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2:30   6:45

Saturday, June 10

Directed by Ernst Lubitsch

(1942) “So they call me Concentration Camp Erhardt!” gloats Gestapo man Sig Rumann to a masquerading Jack Benny – in reality Joseph Tura, “that great, great Polish actor” – then proceeds to criticize Benny’s Hamlet:  “What you did to Shakespeare, we’re doing to Poland.” Attacked in its time for abominable taste, but now considered a Lubitsch masterpiece. With Carole Lombard in her final role, as Benny’s almost-straying wife. 35mm. Approx. 99 min.


“A victory for play and imagination against brute force.” 
– Nick Pinkerton, ARTFORUM

“Occupies a place by itself for its singular audacity in enmeshing the Third Reich in the mechanisms of comedy, as exemplified by Jack Benny and Carole Lombard in their funniest performances. Against all odds, and in the face of ultimate brutality, Lubitsch asserts the power of laughter to deflate all forms of grandiosity and unjust authority.”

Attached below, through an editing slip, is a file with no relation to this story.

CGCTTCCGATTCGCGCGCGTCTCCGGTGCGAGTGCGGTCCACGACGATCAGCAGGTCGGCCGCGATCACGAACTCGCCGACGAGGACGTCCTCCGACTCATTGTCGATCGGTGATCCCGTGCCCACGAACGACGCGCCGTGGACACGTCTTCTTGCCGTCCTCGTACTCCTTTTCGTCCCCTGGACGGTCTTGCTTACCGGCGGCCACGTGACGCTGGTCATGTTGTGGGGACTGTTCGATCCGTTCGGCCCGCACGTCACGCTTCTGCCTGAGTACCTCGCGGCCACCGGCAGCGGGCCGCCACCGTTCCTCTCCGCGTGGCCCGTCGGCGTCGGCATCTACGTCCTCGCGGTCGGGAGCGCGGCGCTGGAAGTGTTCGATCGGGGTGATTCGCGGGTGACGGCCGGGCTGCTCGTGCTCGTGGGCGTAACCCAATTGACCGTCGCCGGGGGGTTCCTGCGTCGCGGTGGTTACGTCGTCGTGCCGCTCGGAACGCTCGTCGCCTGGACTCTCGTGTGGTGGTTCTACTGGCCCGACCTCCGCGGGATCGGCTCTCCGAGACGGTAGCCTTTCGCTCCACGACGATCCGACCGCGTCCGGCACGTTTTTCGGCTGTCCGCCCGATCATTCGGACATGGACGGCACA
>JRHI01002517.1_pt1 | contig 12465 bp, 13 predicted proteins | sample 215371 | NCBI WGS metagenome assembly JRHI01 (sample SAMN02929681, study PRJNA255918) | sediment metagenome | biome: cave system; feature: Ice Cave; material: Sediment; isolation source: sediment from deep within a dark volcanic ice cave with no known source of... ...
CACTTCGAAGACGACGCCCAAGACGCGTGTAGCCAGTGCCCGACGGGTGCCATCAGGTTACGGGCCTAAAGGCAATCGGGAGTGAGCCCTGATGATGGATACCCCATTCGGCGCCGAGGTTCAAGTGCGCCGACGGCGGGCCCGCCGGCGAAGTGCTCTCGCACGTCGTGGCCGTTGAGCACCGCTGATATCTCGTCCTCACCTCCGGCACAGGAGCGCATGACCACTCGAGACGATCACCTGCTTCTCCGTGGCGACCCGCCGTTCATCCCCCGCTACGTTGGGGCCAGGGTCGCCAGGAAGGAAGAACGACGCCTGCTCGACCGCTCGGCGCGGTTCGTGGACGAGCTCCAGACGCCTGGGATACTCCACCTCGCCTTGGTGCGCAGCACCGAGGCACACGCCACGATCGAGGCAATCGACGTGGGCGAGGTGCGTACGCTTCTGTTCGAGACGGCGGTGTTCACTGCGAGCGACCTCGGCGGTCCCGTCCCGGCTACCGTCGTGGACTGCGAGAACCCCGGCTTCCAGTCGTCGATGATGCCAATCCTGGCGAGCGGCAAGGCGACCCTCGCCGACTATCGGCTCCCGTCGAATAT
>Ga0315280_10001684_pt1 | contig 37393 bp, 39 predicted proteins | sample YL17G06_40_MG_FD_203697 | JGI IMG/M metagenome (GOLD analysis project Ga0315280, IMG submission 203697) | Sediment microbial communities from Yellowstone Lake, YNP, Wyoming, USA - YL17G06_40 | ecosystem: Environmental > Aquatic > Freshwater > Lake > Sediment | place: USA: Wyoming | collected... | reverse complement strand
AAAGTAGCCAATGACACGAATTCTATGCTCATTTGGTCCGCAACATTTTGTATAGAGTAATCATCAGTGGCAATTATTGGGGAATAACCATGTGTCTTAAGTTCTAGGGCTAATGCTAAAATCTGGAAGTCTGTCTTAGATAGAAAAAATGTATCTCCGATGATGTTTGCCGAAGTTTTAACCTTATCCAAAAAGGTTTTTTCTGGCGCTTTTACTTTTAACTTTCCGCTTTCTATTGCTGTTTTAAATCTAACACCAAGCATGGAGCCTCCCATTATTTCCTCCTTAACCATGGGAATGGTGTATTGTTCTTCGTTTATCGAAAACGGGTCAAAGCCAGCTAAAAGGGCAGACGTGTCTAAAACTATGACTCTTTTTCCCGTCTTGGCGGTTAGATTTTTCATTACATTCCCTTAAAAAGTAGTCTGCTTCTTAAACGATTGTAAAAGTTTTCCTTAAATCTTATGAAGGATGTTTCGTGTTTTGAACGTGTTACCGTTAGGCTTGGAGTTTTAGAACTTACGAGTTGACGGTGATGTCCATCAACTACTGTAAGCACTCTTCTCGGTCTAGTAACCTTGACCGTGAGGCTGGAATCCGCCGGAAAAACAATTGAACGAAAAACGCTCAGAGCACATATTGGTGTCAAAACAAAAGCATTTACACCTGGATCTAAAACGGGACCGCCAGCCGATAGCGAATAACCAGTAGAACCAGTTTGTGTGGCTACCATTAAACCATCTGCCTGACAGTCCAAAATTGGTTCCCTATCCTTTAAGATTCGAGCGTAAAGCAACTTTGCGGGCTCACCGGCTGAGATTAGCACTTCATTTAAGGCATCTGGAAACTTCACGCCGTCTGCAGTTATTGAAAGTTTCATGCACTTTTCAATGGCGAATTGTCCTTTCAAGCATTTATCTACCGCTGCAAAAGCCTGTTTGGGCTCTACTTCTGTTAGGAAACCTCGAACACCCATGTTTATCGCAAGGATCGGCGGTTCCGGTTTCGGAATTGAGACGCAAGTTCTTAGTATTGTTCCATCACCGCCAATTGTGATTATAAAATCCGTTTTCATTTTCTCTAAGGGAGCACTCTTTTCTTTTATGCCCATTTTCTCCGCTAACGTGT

– Geoffrey O’Brien, The New York Review of Books

“A RACY, RISKY BLACK COMEDY OF MANNER. Every bit the expression of wartime values and classical Hollywood style as [Casablanca].” 
– Thomas Doherty, Tablet

“LUBITSCH’S TRUE MASTERPIECE. The interconnections of buffoonery, elegance and sheer suspense turn the tale of a Polish acting troupe becoming spies for the Allies into one of the most incisive and perceptive films about the War made in the midst of the War.”
– Eric Monder, Film Journal

“One of the surest and lightest hands in movies made a charming and hilarious assault on the Nazis — and in 1942, years before the war would end. (Perhaps only Lubitsch, and star Jack Benny, could turn the line, ‘So, they call me “Concentration Camp Earhardt?”’ into a gut-busting, not offensive, running gag.)”
– Matt Prigge, Metro

“Lombard at her apex, Lubitsch at his most inspired.”
– Andrew Sarris

Film Forum